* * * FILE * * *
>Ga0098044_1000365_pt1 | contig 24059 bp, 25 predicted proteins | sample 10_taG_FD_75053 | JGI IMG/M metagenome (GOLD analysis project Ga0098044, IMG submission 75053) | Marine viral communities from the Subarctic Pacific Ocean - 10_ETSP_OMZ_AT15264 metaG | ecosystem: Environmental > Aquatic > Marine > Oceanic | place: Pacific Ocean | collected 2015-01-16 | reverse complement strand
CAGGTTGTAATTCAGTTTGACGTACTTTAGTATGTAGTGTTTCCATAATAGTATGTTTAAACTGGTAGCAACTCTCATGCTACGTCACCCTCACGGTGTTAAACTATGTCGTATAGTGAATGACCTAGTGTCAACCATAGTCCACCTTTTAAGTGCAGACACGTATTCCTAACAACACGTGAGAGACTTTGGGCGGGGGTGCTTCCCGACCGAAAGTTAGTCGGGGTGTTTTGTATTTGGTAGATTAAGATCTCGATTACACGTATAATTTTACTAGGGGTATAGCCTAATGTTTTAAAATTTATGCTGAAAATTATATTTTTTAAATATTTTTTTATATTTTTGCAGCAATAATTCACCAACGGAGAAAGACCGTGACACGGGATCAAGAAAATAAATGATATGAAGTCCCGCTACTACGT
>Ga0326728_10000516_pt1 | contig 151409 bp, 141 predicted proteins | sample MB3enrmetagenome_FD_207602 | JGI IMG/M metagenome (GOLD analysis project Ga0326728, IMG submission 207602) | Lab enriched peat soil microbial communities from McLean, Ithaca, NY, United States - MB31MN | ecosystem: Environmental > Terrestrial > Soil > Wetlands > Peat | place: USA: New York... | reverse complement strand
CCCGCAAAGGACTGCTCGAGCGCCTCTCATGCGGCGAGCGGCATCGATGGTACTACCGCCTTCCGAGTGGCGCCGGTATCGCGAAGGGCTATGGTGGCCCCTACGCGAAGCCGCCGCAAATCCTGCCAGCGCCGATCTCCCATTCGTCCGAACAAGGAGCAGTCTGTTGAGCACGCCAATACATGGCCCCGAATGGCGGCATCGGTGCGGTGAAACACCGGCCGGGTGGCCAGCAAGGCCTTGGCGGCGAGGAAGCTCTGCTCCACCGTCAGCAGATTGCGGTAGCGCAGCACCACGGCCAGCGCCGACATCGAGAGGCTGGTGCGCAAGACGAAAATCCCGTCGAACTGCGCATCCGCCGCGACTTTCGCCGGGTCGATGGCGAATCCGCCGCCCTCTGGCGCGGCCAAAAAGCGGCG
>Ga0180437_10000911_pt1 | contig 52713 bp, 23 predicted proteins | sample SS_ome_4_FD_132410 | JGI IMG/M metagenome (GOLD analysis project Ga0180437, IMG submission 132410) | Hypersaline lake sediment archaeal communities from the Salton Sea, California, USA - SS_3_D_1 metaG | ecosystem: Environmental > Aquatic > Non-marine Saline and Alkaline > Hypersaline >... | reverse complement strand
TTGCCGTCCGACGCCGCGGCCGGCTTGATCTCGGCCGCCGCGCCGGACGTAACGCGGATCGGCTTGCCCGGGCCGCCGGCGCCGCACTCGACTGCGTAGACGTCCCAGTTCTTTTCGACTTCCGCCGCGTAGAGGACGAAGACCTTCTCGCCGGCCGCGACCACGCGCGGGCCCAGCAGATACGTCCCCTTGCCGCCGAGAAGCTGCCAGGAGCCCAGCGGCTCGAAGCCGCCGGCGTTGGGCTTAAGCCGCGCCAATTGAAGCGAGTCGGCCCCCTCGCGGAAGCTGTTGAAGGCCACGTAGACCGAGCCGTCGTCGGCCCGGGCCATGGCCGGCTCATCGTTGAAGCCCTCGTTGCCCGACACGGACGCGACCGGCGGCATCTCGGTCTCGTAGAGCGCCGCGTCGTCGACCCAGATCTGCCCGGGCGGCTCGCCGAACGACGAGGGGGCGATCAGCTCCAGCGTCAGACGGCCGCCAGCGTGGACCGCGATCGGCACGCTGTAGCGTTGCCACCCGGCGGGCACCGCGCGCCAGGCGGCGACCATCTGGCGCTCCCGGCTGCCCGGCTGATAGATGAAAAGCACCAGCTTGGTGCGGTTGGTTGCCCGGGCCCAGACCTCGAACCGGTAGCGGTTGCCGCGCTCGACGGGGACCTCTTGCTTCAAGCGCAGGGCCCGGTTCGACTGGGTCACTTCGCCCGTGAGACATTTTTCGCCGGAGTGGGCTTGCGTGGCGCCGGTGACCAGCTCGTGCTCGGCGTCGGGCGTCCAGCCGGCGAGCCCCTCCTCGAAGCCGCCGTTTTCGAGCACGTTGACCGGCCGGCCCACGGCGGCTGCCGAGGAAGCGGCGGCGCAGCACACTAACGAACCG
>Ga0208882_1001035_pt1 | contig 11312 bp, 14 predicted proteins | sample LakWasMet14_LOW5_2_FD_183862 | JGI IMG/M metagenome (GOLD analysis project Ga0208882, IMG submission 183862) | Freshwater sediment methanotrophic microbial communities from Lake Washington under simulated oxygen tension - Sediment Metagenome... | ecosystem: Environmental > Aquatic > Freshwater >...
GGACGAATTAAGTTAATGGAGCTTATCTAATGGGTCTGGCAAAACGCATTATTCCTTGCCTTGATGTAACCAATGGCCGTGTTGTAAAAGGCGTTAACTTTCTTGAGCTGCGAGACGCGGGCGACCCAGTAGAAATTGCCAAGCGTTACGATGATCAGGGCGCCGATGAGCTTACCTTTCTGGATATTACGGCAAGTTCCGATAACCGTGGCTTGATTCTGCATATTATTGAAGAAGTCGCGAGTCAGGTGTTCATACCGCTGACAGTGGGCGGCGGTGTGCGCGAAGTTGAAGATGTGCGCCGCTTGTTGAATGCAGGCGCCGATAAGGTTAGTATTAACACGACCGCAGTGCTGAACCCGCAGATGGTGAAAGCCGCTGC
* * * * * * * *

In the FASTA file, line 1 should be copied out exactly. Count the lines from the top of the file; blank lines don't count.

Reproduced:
>Ga0098044_1000365_pt1 | contig 24059 bp, 25 predicted proteins | sample 10_taG_FD_75053 | JGI IMG/M metagenome (GOLD analysis project Ga0098044, IMG submission 75053) | Marine viral communities from the Subarctic Pacific Ocean - 10_ETSP_OMZ_AT15264 metaG | ecosystem: Environmental > Aquatic > Marine > Oceanic | place: Pacific Ocean | collected 2015-01-16 | reverse complement strand